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Don’t call us travel agents, says Eric Anderson, the 37-year-old founder of Space Adventures. Their business is more like mounting Everest expeditions than booking trips to Europe. (Eric Long)

Extraterrestrial Outfitter

If you're planning an off-world vacation, there's only one name to call: Eric Anderson

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(Continued from page 4)

Space Adventures won’t reveal who has reserved the first ticket for its lunar mission until passenger number two signs. Movie director James Cameron, who has been angling to get into space for more than a decade, is said to be a likely prospect, but neither he nor the company will comment. In a recent interview with PBS science reporter Miles O’Brien, Anderson described the ideal private space traveler. “It’s not something like climbing Mt. Everest, or that requires a great deal of physical fortitude, or being in shape like running a marathon,” he said. “Those things are actually much harder. It’s something that requires a few months of your time and some optimism about the future. It’s really more an intellectual venture than it is a physical venture.”

The candidate almost certainly has to be a billionaire, or close to it. Fortunately for Anderson, there are currently some 1,200 billionaires in the world, 100 in Russia alone. (Manber, the veteran of MirCorp and other commercial space dealings, thinks the ideal candidate for the lunar mission might be someone from a country that has never had its own space program, or a Russian looking to help shore up his country’s space industry.)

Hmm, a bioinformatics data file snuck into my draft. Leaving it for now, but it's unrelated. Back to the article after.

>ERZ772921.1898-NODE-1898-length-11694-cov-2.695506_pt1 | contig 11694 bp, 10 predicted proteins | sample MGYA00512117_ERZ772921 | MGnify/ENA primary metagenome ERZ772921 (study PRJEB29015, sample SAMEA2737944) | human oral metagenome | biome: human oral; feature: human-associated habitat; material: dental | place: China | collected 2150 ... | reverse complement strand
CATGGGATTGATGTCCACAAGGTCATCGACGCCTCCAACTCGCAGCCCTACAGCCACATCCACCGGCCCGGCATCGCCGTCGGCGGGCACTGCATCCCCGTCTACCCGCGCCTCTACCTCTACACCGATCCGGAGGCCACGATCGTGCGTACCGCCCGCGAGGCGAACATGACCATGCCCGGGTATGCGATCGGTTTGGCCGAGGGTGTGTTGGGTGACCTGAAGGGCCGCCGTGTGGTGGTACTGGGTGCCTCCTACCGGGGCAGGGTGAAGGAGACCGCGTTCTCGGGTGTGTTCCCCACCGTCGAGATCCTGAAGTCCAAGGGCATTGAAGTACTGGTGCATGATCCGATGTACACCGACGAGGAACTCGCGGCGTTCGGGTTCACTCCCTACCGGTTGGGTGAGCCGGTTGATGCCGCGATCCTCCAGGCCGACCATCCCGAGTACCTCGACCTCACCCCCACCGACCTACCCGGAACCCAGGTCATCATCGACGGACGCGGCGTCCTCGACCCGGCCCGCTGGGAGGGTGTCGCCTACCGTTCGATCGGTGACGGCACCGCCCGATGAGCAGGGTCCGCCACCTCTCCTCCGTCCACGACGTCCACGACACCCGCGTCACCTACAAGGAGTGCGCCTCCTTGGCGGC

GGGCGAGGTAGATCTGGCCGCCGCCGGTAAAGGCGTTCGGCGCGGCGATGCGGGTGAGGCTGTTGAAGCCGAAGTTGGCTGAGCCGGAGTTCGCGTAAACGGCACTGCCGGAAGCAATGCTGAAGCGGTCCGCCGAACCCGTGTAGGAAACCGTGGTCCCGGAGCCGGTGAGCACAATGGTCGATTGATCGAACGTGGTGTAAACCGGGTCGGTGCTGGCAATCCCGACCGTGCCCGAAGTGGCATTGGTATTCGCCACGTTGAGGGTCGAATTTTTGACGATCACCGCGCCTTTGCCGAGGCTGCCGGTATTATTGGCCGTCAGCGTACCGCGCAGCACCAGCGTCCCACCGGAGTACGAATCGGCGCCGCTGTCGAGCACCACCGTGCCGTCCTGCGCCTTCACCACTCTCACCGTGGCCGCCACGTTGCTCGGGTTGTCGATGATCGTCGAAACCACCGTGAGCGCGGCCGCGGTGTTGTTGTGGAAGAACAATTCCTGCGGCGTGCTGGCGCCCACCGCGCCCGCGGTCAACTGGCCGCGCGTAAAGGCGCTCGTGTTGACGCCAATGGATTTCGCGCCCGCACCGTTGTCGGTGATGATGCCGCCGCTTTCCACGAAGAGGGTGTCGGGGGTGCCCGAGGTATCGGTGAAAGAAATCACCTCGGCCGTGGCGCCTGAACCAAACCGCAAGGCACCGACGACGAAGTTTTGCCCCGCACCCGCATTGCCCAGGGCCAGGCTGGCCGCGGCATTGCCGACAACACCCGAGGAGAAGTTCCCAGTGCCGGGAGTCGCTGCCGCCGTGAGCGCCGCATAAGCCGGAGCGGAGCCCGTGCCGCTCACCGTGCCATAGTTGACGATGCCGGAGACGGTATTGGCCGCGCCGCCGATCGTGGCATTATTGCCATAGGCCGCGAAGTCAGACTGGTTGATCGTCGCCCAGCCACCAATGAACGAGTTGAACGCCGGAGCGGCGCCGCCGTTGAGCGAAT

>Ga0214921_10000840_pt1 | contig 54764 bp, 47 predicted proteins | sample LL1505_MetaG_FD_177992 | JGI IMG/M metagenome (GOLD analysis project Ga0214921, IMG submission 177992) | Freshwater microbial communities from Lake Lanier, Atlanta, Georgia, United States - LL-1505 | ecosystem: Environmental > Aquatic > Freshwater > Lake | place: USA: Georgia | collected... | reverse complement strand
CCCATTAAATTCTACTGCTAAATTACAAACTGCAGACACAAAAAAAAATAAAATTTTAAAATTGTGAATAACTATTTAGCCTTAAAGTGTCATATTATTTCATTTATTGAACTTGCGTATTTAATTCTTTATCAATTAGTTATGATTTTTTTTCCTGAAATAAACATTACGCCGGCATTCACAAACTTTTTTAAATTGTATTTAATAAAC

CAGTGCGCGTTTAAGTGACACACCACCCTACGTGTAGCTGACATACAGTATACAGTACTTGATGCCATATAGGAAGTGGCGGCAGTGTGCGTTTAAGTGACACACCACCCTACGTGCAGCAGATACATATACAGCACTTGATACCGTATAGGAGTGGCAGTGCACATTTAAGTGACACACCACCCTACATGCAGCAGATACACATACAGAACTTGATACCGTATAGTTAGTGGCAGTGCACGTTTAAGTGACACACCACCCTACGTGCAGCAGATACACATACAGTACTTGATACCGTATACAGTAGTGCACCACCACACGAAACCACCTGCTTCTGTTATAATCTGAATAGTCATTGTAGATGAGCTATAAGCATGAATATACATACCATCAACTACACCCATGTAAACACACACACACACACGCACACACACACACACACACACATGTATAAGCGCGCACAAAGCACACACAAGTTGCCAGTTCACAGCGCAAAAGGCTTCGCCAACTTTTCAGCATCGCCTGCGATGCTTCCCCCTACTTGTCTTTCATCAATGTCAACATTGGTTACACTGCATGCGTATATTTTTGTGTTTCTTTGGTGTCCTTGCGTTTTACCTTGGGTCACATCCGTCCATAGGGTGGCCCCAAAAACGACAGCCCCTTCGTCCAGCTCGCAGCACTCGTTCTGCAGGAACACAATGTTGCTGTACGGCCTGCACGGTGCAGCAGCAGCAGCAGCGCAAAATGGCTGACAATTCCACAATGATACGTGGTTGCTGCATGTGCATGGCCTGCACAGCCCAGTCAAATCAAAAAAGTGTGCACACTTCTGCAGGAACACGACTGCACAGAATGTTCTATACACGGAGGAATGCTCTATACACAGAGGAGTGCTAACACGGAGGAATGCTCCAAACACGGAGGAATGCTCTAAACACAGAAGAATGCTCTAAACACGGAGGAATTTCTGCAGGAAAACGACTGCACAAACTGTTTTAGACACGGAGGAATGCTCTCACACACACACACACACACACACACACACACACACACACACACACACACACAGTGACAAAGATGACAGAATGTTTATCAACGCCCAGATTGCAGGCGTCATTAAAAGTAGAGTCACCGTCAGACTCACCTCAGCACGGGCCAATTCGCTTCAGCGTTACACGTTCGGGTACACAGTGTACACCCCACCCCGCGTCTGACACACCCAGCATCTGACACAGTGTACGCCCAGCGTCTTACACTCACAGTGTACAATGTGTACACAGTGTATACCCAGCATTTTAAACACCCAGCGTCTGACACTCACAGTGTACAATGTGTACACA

Once that second customer puts down a deposit, says Anderson, metal will be bent at Energia, training will proceed, and preparations for the test flight will begin. From that point to the first tourists swinging around the moon: about four years.

If the first moon mission is successful, Anderson sees many more lunar flybys in Space Adventures’ future. In fact, he hopes to make the second or third trip himself. And from there, he says, a lunar orbital mission can’t be far behind. As for the ultimate adventure—walking on the moon—it’s not on the immediate horizon for Space Adventures or its Russian partners. Richard Garriott figures a commercial manned landing mission would cost more than a billion dollars. “We think the market for people who can afford to land themselves on the moon and get back off is pretty close to zero,” he says. Purely from a business point of view, it doesn’t make sense. Yet.

On the day of my visit to Space Adventures, Anderson had flown in from Seattle the night before for meetings at the office and on Capitol Hill. He hit the ground running, calling a contact in the car on the way in, looking for information about a billionaire prospect with whom he would meet in three weeks. His overnight bag and briefcase stood at the ready near his desk; he would jet back to the West Coast later that night. Somehow, space didn’t seem too far beyond.

Michael Belfiore is the author of Rocketeers: How a Visionary Band of Business Leaders, Engineers, and Pilots Is Boldly Privatizing Space (Harper, 2008).

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